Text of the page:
A Brief Outlook on the Artificial Intelligence landscape in Germany


How Germany is striving to change its stand in the global AI Market

Artificial Intelligence acts as a potential key technology of dystopian future concepts, social control, and autocratic world power fantasies. It is gradually finding its way to the public and private board room discussions and government policies. Even countries like Germany, which were lagging in the AI race, have gone through tremendous change in the past few years. According to PwC research, by 2030, Germany alone shall have Gross Domestic Product (GDP) up by 11.3% and generate €430 billion due to AI. And by percentage, this potential is more than most of the other European Nations. This makes the country as Europe’s largest economy, with a thriving market and high potential for new to market brands. The study also that industries like healthcare, energy, and the auto industry will benefit from significant productivity gains by adopting AI applications.

While Germany is currently at the forefront of AI in Europe, research and innovative projects have also commenced in the Cyber Valley. The goal is to further the mission to develop increasingly sophisticated machines with extensive capabilities and boost R&D in AI. Founded just four years ago by the Max Planck Institute for Intelligent Systems (MPII) together with auto groups Bosch, Daimler, BMW, and Porsche, the cluster had also secured €1.25 million investment from Amazon for research partnership. The main motive behind this initiative is to leverage AI to make the German industries, services, and products even better. Germany is also striving to bring the digital revolution through Industry 4.0, which was also mentioned in the AI strategy of 2018. The strategy report further expresses that the country shall expand its strong position and rise to be a global leader in AI on the grounds of ethics and legal terms too. It also intends to use AI to promote social participation, freedom of action, and self-determination for citizens and foster the sustainable development of the society. To achieve this goal, the Federal Government first allocated a total of €500 million to beef up the AI strategy for 2019 and further anticipates matching funds from the private sector and other the federal states, therefore bringing the total investment to €6 billion.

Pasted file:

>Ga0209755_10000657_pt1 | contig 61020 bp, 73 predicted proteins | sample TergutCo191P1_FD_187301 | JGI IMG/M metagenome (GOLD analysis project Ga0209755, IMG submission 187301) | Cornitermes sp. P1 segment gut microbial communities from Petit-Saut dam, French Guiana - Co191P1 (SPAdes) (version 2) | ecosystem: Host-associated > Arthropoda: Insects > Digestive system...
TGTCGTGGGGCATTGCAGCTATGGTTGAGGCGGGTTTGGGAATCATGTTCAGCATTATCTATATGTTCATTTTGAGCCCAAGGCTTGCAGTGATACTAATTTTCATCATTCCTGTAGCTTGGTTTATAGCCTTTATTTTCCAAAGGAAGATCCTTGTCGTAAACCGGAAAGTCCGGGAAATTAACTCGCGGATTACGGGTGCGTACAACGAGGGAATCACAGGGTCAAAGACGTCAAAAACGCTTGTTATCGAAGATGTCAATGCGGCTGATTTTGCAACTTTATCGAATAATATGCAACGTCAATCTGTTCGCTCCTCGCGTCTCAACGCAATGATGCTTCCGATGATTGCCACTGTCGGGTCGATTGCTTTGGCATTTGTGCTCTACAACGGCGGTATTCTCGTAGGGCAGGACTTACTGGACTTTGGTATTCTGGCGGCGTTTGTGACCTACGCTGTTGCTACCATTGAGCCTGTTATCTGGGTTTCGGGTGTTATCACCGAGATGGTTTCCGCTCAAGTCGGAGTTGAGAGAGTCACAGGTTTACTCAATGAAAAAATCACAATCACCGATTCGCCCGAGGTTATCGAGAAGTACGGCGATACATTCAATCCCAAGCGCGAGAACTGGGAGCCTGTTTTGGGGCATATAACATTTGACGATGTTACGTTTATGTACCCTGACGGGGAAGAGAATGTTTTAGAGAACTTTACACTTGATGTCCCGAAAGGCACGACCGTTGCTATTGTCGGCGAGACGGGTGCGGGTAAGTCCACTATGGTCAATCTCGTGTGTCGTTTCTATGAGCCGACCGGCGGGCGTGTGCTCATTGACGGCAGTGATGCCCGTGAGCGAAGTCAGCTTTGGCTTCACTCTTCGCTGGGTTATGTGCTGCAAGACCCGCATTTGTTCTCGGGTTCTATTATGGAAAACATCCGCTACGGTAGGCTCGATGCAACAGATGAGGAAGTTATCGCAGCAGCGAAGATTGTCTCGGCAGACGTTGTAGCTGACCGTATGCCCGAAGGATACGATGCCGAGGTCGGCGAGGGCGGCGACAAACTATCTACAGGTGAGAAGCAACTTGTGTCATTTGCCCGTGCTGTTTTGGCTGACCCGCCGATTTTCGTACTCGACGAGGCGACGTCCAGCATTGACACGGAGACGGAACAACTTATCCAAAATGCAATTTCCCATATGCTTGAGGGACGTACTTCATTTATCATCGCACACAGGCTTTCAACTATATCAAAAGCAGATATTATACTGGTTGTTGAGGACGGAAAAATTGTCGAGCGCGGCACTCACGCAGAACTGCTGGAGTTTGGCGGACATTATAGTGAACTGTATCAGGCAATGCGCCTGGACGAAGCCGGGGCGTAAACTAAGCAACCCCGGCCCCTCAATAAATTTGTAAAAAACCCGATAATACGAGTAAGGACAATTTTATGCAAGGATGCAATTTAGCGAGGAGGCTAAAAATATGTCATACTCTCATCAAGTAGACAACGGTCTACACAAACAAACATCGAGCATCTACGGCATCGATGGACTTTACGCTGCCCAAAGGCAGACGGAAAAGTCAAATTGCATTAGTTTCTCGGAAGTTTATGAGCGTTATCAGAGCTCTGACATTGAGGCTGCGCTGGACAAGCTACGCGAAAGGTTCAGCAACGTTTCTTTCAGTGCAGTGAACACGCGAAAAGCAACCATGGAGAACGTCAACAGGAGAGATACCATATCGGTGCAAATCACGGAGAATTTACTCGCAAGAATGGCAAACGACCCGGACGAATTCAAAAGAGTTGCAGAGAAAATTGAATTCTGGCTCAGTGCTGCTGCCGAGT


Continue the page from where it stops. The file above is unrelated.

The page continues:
Meanwhile, the emphasis is also made on improving data sharing facilities by providing open access to governmental data. The government is also working to build a reliable data and analysis infrastructure based on cloud platforms and upgraded storage and computing capacity. These measures are crucial and necessary as, without data, AI innovations cannot be used to solve the bottlenecks and other issues faced by different industries in their quest for AI adoption. Recently, Germany is looking for ways to tighten data security. It is calling for a more concrete definition when data records must be stored on a mandatory basis. At the European Union, it has also requested for developing a new classification scheme together with the member states.

On the business front, tests are carried to maximize the use of collaborative AI robots and link augmented reality technology to AI-based production planning systems. Major automobile behemoths Volkswagen, BMW, and Daimler, are investing heavily in modern, AI-controlled factories. They are working on solutions for assisted and autonomous driving, intelligent operating systems, entertainment systems, and navigation systems at their German R&D centers.

Germany is also growing as a preferred hub for startups focusing on AI and its applications like machine learning, deep learning, computer vision, predictive analysis, and so on. Further, it has the most active corporate venture investors in Europe (91% of all non-IPO exits in 2019 were related to corporates). The most common areas of focus for these AI startups are software development, image recognition, customer support and communication, and marketing and sales. These five categories are found to constitute around 48% of German AI startups. Currently, Berlin is the fourth largest global AI hub, following Silicon Valley of the USA, London, and Paris. So, it is high time that companies take Germany as an upcoming nation in global AI leadership and start investing or collaborating with it.

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